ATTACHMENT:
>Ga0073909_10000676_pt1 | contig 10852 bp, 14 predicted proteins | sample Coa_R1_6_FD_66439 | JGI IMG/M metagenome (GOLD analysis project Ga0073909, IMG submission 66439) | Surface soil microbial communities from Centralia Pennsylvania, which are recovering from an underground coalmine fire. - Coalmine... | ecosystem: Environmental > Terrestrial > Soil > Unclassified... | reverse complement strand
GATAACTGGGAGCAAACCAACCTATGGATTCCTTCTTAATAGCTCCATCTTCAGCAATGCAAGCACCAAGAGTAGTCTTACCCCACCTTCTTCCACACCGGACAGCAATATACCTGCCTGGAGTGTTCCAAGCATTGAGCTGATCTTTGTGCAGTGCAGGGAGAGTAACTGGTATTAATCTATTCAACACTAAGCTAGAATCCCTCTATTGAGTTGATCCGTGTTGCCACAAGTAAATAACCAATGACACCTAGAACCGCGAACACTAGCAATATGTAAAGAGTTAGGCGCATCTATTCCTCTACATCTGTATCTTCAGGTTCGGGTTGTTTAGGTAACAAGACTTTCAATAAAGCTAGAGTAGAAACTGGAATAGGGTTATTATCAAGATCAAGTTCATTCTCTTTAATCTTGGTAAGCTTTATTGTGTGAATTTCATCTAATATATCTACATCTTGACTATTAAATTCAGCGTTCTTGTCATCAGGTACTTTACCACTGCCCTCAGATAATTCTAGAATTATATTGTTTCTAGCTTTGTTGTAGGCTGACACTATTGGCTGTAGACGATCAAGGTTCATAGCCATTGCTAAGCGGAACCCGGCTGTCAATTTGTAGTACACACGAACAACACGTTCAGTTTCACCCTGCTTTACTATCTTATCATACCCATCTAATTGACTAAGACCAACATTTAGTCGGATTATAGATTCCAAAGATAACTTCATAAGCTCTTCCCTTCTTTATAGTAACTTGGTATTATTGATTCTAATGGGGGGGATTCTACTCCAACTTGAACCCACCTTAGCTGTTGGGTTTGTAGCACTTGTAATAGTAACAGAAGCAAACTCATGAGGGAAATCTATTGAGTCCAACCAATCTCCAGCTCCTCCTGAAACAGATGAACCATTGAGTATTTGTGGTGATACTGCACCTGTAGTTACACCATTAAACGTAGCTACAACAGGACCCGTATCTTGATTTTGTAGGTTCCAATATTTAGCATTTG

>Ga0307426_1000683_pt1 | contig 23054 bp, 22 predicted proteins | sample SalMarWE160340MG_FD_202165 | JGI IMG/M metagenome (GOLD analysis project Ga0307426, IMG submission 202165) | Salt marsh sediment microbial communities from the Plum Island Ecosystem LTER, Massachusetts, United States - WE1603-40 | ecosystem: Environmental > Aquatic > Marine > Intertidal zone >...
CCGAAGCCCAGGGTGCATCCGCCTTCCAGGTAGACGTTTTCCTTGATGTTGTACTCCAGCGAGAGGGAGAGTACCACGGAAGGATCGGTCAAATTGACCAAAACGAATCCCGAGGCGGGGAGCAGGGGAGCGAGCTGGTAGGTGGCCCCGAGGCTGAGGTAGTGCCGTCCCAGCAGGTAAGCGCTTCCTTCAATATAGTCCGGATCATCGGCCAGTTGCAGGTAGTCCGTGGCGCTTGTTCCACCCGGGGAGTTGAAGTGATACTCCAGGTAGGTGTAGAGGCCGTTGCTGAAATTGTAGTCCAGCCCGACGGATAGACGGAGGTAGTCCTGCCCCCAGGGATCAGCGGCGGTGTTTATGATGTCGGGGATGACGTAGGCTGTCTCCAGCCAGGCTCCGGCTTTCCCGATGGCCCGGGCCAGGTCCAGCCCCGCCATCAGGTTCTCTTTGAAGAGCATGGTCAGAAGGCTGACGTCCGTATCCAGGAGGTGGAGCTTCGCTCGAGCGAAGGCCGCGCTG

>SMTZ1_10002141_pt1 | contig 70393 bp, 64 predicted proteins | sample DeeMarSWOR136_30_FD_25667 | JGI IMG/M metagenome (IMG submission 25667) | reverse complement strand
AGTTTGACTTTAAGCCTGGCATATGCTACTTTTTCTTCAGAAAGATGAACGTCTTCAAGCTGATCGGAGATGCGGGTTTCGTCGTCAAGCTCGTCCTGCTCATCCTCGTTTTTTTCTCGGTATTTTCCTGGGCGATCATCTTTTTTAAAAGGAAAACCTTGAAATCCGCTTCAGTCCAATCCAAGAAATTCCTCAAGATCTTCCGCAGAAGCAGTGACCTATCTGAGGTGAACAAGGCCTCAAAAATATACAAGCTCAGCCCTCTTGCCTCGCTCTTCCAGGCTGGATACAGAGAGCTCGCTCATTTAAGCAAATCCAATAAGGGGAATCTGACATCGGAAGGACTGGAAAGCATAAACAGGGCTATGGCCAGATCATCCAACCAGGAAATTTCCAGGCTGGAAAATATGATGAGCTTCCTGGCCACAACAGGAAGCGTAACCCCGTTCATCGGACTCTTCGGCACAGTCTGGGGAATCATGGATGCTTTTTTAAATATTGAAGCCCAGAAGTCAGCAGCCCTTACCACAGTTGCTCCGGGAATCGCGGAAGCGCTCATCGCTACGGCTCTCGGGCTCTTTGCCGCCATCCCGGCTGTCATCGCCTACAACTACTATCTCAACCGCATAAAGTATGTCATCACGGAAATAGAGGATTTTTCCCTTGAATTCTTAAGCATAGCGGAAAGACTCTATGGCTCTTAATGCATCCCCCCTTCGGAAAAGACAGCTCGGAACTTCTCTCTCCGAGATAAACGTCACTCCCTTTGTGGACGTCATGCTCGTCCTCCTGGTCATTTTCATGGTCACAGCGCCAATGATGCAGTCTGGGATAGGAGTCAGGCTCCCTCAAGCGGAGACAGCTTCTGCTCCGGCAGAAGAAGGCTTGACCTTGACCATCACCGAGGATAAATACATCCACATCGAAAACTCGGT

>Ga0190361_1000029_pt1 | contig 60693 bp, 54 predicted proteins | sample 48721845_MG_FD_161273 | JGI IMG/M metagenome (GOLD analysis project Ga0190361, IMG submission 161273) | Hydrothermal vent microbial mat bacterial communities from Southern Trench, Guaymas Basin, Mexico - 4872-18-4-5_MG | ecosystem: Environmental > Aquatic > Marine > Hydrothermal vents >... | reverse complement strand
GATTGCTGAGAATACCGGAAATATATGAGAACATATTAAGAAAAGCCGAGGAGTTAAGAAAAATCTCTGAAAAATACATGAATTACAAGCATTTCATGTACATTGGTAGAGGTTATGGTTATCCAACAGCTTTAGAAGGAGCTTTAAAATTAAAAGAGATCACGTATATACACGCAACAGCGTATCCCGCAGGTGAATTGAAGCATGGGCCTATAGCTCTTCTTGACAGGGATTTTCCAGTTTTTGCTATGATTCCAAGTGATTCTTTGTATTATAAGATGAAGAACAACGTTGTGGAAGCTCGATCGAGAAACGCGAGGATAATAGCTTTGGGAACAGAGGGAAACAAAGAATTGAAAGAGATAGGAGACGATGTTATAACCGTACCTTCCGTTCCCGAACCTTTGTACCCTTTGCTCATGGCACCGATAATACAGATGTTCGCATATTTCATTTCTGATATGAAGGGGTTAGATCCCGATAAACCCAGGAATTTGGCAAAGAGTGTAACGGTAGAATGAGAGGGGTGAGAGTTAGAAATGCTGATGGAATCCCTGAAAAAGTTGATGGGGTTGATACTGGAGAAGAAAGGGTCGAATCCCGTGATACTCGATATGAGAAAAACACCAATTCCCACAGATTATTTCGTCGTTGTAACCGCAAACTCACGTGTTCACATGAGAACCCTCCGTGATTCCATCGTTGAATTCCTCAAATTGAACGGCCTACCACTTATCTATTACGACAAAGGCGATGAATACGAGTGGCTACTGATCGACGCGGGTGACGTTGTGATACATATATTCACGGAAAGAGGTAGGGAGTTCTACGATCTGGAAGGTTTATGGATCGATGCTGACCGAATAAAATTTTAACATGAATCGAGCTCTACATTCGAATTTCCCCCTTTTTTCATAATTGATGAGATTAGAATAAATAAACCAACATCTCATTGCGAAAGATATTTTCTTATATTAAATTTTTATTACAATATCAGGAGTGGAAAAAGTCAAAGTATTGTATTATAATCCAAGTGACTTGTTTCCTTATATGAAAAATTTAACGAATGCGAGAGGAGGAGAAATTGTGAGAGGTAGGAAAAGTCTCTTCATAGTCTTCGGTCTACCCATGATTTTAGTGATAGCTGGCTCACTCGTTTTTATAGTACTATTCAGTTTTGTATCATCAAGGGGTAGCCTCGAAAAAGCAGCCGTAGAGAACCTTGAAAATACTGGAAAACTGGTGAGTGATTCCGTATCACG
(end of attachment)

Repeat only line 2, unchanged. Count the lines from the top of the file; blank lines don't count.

GATAACTGGGAGCAAACCAACCTATGGATTCCTTCTTAATAGCTCCATCTTCAGCAATGCAAGCACCAAGAGTAGTCTTACCCCACCTTCTTCCACACCGGACAGCAATATACCTGCCTGGAGTGTTCCAAGCATTGAGCTGATCTTTGTGCAGTGCAGGGAGAGTAACTGGTATTAATCTATTCAACACTAAGCTAGAATCCCTCTATTGAGTTGATCCGTGTTGCCACAAGTAAATAACCAATGACACCTAGAACCGCGAACACTAGCAATATGTAAAGAGTTAGGCGCATCTATTCCTCTACATCTGTATCTTCAGGTTCGGGTTGTTTAGGTAACAAGACTTTCAATAAAGCTAGAGTAGAAACTGGAATAGGGTTATTATCAAGATCAAGTTCATTCTCTTTAATCTTGGTAAGCTTTATTGTGTGAATTTCATCTAATATATCTACATCTTGACTATTAAATTCAGCGTTCTTGTCATCAGGTACTTTACCACTGCCCTCAGATAATTCTAGAATTATATTGTTTCTAGCTTTGTTGTAGGCTGACACTATTGGCTGTAGACGATCAAGGTTCATAGCCATTGCTAAGCGGAACCCGGCTGTCAATTTGTAGTACACACGAACAACACGTTCAGTTTCACCCTGCTTTACTATCTTATCATACCCATCTAATTGACTAAGACCAACATTTAGTCGGATTATAGATTCCAAAGATAACTTCATAAGCTCTTCCCTTCTTTATAGTAACTTGGTATTATTGATTCTAATGGGGGGGATTCTACTCCAACTTGAACCCACCTTAGCTGTTGGGTTTGTAGCACTTGTAATAGTAACAGAAGCAAACTCATGAGGGAAATCTATTGAGTCCAACCAATCTCCAGCTCCTCCTGAAACAGATGAACCATTGAGTATTTGTGGTGATACTGCACCTGTAGTTACACCATTAAACGTAGCTACAACAGGACCCGTATCTTGATTTTGTAGGTTCCAATATTTAGCATTTG